‘Repetitive Loss’ Properties Raise Debate Over Rebuilding After Floods

post-sandy-psds
Mantoloking, NJ. Aerial pictures of New Jersey’s coast, after superstorm Sandy devastated the area. Photo courtesy of: © Program for the Study of Developed Shorelines (PSDS) / WCU

Excerpts;

Throughout Connecticut, thousands of homes have suffered: repetitive loss, as the Federal Emergency Management Agency calls it, from flooding.

Many residents have rebuilt multiple times. And many, also have used government funds from an alphabet soup of federal programs and agencies to do some, if not all, of the work.

But shoreline and climate experts, public officials and others have grown increasingly critical of such programs, questioning question the use of public funds to rebuild repetitive loss properties over and over, and arguing that they encourage rebuilding in places that have already shown themselves to be flood-prone and are likely to become more so due to climate change and its associated sea level rise…

Read Full Article, Hartford Courant

Sea-Level Rise Poses Hard Choice for Two Neighborhoods: Rebuild or Retreat? Take Part (04-25-2015)

East Coast Rebuilding, But Vulnerable to Future Sandys, LiveSccience (04-21-2013)

Shoring Up the Nation’s Crumbling Coastlines, (01-27-2013)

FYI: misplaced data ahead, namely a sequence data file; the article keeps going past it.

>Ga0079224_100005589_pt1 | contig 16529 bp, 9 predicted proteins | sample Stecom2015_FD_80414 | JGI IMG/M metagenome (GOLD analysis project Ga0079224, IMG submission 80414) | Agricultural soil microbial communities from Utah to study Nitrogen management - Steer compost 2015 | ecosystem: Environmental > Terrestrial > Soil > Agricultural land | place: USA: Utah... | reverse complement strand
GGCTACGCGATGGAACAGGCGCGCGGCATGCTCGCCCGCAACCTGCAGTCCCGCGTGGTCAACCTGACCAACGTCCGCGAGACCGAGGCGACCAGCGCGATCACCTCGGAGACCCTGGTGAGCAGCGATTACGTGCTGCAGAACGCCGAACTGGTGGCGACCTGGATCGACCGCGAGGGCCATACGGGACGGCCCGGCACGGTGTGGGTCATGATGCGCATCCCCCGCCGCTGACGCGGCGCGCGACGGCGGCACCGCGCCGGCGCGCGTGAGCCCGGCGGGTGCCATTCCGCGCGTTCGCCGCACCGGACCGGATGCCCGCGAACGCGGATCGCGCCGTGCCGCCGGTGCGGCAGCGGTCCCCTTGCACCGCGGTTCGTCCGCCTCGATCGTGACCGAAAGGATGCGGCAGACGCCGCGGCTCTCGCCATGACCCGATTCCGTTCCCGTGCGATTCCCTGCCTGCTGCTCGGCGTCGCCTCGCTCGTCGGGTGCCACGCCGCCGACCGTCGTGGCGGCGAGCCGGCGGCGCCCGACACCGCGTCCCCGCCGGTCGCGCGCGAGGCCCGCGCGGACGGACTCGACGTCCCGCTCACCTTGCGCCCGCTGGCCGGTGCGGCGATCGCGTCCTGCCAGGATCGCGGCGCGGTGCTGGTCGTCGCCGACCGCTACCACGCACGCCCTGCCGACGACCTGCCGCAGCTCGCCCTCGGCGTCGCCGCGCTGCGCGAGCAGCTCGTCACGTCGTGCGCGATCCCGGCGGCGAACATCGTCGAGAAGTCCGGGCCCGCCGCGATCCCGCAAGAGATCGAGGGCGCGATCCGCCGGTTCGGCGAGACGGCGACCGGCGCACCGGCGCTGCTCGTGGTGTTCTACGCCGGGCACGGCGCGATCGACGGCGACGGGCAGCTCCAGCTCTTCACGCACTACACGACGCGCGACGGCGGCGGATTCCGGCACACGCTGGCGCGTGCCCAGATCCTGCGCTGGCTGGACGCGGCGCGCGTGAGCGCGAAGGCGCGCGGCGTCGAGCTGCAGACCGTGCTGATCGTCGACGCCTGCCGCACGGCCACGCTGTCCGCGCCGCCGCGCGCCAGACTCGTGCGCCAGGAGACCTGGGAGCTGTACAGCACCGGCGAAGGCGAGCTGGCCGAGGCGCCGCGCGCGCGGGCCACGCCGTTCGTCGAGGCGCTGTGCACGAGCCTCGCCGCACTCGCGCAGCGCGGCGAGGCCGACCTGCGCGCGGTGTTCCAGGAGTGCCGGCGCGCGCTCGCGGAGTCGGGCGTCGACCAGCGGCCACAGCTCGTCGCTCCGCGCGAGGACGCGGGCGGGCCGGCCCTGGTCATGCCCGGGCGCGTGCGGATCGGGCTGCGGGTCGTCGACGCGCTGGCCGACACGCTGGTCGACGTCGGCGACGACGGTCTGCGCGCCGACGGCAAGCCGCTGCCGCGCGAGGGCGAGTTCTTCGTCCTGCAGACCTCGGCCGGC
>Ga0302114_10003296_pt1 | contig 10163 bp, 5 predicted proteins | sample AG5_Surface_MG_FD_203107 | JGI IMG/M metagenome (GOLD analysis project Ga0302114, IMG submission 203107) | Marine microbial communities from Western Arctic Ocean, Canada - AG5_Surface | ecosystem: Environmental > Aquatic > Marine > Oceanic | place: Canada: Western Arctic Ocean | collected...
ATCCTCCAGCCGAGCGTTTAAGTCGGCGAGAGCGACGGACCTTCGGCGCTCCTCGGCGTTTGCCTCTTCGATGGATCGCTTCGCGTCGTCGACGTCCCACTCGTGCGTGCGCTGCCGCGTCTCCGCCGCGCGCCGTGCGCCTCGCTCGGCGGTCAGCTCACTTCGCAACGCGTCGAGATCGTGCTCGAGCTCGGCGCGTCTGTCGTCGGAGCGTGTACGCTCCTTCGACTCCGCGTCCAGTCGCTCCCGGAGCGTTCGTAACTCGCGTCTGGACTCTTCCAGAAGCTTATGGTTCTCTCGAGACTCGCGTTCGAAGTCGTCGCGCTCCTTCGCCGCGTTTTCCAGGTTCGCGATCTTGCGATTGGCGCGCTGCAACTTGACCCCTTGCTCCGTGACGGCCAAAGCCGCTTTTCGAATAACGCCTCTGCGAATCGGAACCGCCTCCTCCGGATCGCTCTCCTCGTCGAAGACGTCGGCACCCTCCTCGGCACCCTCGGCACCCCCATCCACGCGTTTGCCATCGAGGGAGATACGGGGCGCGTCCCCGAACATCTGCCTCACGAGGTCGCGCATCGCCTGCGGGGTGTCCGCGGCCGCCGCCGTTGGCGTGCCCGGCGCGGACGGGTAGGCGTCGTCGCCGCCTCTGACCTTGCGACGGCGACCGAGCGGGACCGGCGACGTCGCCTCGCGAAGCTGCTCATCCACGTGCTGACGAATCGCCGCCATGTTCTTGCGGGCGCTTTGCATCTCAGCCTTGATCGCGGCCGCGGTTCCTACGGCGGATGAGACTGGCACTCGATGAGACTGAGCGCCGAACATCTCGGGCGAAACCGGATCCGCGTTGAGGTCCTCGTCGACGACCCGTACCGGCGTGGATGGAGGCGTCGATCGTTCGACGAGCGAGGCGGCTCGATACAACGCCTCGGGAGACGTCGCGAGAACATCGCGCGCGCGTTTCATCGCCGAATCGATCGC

Sandy Reminds Us of Coastal Hazards, by Pr. Robert Young

A Year After Sandy, The Wrong Policy on Rebuilding the Coast, Yale E360 (04-09-2013)

Rebuilding the Shores, Increasing the Risks, The New York Times (04-09-2013)

U.S. Cities Lag in Race against Rising Seas, Scientific American (01-20-2015)

After Hurricane Sandy, One Man Tries To Stop The Reconstruction, Outside Magazine (10-09-2013)
Geologist Orrin Pilkey predicted exactly what a storm like Sandy would do to the mid-Atlantic coast and New York City. On a tour of destruction after the deluge, he and David Gessner ponder a troubling question: Why are people rebuilding, as if all this isn’t going to happen again?

We Need to Retreat From the Beach, Op Ed by Orrin H. Pilkey.
As ocean waters warm, the Northeast is likely to face more Sandy-like storms. And as sea levels continue to rise, the surges of these future storms will be higher and even more deadly. We can’t stop these powerful storms. But we can reduce the deaths and damage they cause…

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